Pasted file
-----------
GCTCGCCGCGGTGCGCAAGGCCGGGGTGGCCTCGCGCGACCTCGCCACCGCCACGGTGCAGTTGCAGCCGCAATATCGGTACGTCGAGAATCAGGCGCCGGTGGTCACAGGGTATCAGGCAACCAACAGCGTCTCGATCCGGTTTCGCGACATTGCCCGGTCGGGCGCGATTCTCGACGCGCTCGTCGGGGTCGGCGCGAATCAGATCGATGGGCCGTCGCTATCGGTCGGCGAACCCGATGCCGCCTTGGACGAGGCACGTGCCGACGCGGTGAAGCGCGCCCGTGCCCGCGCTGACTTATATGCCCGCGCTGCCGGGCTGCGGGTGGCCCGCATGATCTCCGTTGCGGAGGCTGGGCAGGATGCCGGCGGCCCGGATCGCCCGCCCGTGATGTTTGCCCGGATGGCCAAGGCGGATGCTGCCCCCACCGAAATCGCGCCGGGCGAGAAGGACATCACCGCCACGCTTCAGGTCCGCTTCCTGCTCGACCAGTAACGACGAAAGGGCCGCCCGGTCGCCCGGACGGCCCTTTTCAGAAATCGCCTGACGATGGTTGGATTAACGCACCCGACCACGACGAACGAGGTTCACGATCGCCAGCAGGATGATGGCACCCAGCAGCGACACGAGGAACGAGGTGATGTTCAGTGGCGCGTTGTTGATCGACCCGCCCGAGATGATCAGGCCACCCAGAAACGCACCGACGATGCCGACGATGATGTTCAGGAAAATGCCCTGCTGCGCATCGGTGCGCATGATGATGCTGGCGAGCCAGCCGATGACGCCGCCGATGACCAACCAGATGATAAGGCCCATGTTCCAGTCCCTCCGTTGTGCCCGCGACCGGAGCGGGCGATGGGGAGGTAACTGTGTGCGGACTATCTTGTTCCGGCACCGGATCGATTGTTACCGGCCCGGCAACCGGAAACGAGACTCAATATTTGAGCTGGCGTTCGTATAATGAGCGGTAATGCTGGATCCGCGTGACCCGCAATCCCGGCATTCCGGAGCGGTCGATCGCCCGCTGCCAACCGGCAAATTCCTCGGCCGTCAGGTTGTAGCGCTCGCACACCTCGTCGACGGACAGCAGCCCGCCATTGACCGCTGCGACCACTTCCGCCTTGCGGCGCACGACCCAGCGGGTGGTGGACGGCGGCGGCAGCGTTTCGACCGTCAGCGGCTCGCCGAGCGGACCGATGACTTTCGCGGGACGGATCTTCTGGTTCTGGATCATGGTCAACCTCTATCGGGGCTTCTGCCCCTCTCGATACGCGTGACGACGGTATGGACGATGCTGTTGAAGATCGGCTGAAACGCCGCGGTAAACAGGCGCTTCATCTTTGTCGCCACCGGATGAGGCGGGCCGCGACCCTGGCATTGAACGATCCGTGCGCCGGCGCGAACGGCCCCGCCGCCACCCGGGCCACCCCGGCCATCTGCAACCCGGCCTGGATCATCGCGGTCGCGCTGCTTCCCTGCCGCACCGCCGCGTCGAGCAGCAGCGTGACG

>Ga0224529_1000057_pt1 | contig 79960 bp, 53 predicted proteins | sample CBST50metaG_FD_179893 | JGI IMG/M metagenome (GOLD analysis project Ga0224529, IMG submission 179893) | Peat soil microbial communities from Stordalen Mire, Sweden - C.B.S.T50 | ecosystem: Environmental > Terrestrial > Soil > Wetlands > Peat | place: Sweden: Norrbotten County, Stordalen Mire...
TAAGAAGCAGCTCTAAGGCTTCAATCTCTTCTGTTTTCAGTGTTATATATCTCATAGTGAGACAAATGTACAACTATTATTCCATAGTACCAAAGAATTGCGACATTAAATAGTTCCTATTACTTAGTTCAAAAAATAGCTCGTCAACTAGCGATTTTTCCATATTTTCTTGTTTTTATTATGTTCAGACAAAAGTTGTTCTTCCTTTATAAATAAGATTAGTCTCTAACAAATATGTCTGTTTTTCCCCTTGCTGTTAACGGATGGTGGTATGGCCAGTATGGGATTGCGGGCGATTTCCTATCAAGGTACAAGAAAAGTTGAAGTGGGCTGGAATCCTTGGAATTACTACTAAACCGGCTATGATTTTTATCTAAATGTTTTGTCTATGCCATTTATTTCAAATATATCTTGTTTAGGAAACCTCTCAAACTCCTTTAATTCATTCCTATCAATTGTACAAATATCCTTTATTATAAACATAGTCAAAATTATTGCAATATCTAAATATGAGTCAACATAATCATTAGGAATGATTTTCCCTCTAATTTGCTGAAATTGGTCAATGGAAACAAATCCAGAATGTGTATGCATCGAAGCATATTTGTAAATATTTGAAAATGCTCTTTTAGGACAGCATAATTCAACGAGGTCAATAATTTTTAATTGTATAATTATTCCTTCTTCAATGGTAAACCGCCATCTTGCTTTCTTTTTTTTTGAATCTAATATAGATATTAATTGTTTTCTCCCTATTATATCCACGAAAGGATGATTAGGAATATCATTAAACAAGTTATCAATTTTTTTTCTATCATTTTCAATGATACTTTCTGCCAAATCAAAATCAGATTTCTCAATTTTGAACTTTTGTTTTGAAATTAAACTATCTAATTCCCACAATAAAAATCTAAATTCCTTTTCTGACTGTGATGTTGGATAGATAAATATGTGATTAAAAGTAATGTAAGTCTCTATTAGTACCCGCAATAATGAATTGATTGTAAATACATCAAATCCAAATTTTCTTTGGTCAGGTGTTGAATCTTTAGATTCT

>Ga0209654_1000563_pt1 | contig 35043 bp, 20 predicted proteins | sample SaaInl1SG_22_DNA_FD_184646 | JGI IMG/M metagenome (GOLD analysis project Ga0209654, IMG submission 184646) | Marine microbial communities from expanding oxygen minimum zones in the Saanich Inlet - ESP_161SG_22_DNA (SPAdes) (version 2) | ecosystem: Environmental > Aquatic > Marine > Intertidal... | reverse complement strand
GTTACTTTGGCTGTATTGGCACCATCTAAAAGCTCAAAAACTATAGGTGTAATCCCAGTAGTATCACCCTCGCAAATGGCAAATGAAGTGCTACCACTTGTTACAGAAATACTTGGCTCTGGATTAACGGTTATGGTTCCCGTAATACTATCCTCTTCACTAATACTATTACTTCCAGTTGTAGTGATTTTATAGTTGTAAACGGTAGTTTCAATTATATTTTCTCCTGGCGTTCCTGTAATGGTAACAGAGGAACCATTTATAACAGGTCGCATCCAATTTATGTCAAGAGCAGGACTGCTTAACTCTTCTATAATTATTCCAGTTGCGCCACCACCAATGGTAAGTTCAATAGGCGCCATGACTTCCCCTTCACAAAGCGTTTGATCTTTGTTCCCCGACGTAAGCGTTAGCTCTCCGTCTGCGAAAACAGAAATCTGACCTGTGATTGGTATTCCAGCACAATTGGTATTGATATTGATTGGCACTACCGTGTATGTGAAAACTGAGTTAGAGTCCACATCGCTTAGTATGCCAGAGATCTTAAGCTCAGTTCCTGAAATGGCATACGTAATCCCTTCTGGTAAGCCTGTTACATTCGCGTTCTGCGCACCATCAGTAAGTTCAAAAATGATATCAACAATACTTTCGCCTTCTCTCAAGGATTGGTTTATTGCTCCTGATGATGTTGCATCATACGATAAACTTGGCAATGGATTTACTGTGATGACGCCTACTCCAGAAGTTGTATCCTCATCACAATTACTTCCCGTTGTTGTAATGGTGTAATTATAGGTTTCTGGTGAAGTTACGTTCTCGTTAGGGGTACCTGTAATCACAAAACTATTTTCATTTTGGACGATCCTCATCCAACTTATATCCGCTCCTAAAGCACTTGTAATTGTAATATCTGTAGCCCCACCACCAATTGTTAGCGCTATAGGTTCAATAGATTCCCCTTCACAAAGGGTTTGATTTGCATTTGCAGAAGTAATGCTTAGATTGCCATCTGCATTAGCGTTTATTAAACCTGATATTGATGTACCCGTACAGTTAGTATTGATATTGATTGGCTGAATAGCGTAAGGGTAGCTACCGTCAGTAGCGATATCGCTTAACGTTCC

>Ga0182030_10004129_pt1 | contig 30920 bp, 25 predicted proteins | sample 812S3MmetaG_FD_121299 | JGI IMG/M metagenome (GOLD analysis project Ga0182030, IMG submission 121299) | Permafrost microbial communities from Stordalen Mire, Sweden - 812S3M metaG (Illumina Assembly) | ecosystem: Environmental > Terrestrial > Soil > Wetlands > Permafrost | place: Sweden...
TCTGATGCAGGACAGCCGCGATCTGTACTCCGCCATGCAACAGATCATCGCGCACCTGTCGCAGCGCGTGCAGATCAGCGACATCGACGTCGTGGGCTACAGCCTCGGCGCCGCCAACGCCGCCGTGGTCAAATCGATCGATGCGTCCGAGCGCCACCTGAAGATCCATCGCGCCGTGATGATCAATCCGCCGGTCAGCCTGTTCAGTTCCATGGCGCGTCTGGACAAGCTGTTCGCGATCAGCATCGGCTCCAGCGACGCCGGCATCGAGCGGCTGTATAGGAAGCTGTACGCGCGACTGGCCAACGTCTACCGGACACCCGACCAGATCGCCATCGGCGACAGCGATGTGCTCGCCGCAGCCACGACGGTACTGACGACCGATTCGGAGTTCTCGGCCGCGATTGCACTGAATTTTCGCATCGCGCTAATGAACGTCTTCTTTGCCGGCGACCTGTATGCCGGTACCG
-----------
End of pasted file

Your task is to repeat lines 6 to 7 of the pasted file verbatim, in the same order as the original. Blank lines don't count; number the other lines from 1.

>Ga0182030_10004129_pt1 | contig 30920 bp, 25 predicted proteins | sample 812S3MmetaG_FD_121299 | JGI IMG/M metagenome (GOLD analysis project Ga0182030, IMG submission 121299) | Permafrost microbial communities from Stordalen Mire, Sweden - 812S3M metaG (Illumina Assembly) | ecosystem: Environmental > Terrestrial > Soil > Wetlands > Permafrost | place: Sweden...
TCTGATGCAGGACAGCCGCGATCTGTACTCCGCCATGCAACAGATCATCGCGCACCTGTCGCAGCGCGTGCAGATCAGCGACATCGACGTCGTGGGCTACAGCCTCGGCGCCGCCAACGCCGCCGTGGTCAAATCGATCGATGCGTCCGAGCGCCACCTGAAGATCCATCGCGCCGTGATGATCAATCCGCCGGTCAGCCTGTTCAGTTCCATGGCGCGTCTGGACAAGCTGTTCGCGATCAGCATCGGCTCCAGCGACGCCGGCATCGAGCGGCTGTATAGGAAGCTGTACGCGCGACTGGCCAACGTCTACCGGACACCCGACCAGATCGCCATCGGCGACAGCGATGTGCTCGCCGCAGCCACGACGGTACTGACGACCGATTCGGAGTTCTCGGCCGCGATTGCACTGAATTTTCGCATCGCGCTAATGAACGTCTTCTTTGCCGGCGACCTGTATGCCGGTACCG